What is the difference between "a hearty welcome" and "a cordial reception"? In a brief, action-packed history of the English language, Kate Gardoqui explains why these semantically equal phrases evoke such different images.
Drop by Ted-Ed and go over the Think section of this lesson to do a comprehension check based on the video. You can also click on the Dig Deeper section to get to know further resources to explore the topic with.
I am going to start with a challenge. I want you to imagine each of these two scenes in as much detail as you can.
Scene number one: "They gave us a hearty welcome."
Well, who are the people who are giving a hearty welcome? What are they wearing? What are they drinking?
OK, scene two: "They gave us a cordial reception."
How are these people standing? What expressions are on their faces? What are they wearing and drinking?
Fix these pictures in your mind's eye and then jot down a sentence or two to describe them. We'll come back to them later.
Now on to our story. In the year 400 C.E. the Celts in Britain were ruled by Romans. This had one benefit for the Celts: the Romans protected them from the barbarian Saxon tribes of Northern Europe. But then the Roman Empire began to crumble, and the Romans withdrew from Britain. With the Romans gone, the Germanic tribes, the Angles, Saxons, Jutes, and Frisians quickly sailed across the water, did away with the Celts, and formed kingdoms in the British Isles.
For several centuries, these tribes lived in Britain, and their Germanic language, Anglo Saxon, became the common language, what we call Old English. Although modern English speakers may think Old English sounds like a different language, if you look and listen closely, you'll find many words that are recognizable.
For example, here is what the Lord's Prayer looks like in Old English. At first glance, it may look unfamiliar, but update the spelling a bit, and you'll see many common English words.
So the centuries passed with Britain happily speaking Old English, but in the 700's, a series of Viking invasions began, which continued until a treaty split the island in half. On one side were the Saxons. On the other side were the Danes who spoke a language called Old Norse.
As Saxons fell in love with their cute Danish neighbors and marriages blurred the boundaries, Old Norse mixed with Old English, and many Old Norse words like freckle, leg, root, skin, and want are still a part of our language.
300 years later, in 1066, the Norman conquest brought war again to the British Isles. The Normans were Vikings who settled in France. They had abandoned the Viking language and culture in favor of a French lifestyle, but they still fought like Vikings. They placed a Norman king on the English throne and for three centuries, French was the language of the British royalty.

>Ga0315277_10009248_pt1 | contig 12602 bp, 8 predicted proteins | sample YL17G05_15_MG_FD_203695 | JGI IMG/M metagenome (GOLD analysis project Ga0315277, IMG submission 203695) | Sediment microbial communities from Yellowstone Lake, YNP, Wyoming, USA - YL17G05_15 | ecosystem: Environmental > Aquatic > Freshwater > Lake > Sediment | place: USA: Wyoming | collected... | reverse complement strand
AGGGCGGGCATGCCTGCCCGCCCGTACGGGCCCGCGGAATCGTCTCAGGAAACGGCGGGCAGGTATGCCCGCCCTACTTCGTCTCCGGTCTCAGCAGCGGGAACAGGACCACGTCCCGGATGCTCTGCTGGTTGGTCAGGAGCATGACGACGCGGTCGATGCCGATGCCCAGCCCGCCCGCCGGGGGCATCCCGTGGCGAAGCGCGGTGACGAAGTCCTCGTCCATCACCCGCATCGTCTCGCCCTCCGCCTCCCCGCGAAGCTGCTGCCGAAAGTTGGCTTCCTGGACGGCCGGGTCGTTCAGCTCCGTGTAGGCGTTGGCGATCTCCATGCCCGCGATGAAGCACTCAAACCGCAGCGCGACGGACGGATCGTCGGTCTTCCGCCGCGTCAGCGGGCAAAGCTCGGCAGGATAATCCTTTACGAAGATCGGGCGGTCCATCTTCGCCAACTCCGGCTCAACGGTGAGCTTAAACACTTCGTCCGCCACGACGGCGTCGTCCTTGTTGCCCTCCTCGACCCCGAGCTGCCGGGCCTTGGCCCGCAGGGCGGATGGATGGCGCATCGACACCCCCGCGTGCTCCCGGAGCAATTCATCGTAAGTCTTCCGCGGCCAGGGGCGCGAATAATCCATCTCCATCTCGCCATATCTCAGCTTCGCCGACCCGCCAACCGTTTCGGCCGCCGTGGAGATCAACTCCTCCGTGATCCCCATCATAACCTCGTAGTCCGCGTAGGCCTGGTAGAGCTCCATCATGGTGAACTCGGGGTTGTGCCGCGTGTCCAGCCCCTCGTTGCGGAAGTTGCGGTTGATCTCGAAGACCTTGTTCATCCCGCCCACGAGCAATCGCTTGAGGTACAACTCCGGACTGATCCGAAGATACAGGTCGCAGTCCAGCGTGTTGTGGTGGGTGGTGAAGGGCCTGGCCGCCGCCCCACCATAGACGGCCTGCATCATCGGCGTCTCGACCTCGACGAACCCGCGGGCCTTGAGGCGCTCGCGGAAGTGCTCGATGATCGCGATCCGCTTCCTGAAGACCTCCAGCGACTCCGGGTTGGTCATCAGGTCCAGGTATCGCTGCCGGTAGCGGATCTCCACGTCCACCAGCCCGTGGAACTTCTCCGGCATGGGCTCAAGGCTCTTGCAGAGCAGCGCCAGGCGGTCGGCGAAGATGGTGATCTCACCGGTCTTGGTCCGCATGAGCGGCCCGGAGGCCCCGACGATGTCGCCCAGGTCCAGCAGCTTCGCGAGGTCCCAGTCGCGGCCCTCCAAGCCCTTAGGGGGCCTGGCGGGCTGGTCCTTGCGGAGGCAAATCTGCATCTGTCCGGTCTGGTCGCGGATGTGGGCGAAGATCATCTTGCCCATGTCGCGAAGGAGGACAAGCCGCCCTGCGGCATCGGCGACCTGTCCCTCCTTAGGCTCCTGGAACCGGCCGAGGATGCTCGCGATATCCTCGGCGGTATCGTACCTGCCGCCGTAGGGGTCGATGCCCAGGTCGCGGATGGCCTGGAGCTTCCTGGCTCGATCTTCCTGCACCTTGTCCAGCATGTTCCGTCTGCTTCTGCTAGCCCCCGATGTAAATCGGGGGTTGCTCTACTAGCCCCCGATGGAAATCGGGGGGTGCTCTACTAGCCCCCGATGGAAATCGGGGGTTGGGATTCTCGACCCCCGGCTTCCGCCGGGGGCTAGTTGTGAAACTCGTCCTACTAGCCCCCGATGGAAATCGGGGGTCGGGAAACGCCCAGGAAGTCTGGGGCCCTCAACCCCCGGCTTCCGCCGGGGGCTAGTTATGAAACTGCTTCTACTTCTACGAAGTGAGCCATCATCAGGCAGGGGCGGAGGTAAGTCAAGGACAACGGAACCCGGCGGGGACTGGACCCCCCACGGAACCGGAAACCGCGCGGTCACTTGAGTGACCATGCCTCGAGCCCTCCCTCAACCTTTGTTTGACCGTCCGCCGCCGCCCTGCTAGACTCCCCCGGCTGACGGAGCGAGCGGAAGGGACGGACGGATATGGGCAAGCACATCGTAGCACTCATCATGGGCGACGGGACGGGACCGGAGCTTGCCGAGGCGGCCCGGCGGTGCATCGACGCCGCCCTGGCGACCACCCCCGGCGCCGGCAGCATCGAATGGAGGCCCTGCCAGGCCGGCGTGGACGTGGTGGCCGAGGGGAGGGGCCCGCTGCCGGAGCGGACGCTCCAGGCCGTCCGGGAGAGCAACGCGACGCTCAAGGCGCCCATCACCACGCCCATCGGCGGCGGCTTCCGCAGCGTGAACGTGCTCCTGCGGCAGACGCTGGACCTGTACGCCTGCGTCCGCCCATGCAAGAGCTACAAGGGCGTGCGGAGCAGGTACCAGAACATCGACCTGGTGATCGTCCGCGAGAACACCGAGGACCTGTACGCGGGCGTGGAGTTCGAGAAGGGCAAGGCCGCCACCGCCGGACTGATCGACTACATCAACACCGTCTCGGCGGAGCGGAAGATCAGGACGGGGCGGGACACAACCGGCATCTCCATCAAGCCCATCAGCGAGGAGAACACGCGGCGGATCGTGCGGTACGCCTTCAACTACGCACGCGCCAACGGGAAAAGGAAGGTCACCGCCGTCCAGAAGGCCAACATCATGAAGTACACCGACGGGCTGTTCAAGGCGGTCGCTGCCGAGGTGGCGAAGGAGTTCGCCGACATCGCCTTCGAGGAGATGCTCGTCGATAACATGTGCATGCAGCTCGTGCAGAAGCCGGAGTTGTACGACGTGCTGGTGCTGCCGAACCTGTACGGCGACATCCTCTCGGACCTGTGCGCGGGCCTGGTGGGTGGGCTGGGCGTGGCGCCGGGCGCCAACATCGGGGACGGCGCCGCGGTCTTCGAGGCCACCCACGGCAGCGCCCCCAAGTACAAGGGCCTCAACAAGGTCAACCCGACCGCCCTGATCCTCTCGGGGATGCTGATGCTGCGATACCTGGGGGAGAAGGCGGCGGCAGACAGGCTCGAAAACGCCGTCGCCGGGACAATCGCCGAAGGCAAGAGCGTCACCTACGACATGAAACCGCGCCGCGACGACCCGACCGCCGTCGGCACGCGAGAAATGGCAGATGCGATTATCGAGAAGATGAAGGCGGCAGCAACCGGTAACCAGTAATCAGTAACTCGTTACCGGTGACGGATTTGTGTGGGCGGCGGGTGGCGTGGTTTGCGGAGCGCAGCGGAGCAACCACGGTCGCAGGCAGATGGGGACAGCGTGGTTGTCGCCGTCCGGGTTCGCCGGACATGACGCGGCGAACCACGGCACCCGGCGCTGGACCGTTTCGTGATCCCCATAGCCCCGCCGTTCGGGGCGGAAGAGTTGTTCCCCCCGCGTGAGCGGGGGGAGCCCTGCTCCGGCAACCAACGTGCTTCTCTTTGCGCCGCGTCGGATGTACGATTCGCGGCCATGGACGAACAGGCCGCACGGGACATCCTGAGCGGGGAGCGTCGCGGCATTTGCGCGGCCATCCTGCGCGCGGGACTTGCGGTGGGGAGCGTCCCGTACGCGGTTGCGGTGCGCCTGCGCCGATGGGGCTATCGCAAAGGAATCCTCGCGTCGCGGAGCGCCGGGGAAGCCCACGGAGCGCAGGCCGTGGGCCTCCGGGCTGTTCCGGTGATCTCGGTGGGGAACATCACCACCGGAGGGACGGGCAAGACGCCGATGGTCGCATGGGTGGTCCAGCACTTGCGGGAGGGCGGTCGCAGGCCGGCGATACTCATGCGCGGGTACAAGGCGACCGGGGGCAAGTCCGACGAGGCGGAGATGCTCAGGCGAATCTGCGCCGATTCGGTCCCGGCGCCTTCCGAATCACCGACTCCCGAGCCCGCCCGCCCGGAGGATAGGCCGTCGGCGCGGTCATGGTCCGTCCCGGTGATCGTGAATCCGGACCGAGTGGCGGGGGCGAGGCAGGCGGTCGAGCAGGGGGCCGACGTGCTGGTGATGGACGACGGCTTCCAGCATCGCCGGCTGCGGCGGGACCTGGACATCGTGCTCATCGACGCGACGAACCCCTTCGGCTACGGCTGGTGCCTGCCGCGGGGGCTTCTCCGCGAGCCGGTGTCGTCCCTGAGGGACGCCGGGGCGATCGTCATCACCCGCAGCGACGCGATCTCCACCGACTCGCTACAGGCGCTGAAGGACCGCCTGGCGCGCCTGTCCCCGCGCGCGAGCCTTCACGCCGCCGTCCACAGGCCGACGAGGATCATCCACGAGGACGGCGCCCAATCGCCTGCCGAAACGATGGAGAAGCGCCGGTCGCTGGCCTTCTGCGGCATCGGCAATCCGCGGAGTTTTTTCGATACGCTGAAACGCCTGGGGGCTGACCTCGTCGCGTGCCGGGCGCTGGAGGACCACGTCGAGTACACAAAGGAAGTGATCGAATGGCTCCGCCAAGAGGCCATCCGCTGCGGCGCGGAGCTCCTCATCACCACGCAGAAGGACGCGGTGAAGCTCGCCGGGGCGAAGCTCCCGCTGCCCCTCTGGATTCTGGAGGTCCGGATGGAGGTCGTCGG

Society in Britain came to have two levels: French-speaking aristocracy and Old English-speaking peasants. The French also brought many Roman Catholic clergymen with them who added Latin words to the mix.
Old English adapted and grew as thousands of words flowed in, many having to do with government, law, and aristocracy. Words like council, marriage, sovereign, govern, damage, and parliament.
As the language expanded, English speakers quickly realized what to do if they wanted to sound sophisticated: they would use words that had come from French or Latin. Anglo Saxon words seemed so plain like the Anglo Saxon peasants who spoke them.
Let's go back to the two sentences you thought about earlier. When you pictured the hearty welcome, did you see an earthy scene with relatives hugging and talking loudly? Were they drinking beer? Were they wearing lumberjack shirts and jeans?
And what about the cordial reception? I bet you pictured a far more classy and refined crowd. Blazers and skirts, wine and caviar.
Why is this? How is it that phrases that are considered just about synonymous by the dictionary can evoke such different pictures and feelings? "Hearty" and "welcome" are both Saxon words. "Cordial" and "reception" come from French. The connotation of nobility and authority has persisted around words of French origin. And the connotation of peasantry, real people, salt of the Earth, has persisted around Saxon words. Even if you never heard this history before, the memory of it persists in the feelings evoked by the words you speak.
On some level, it's a story you already knew because whether we realize it consciously or only subconsciously, our history lives in the words we speak and hear.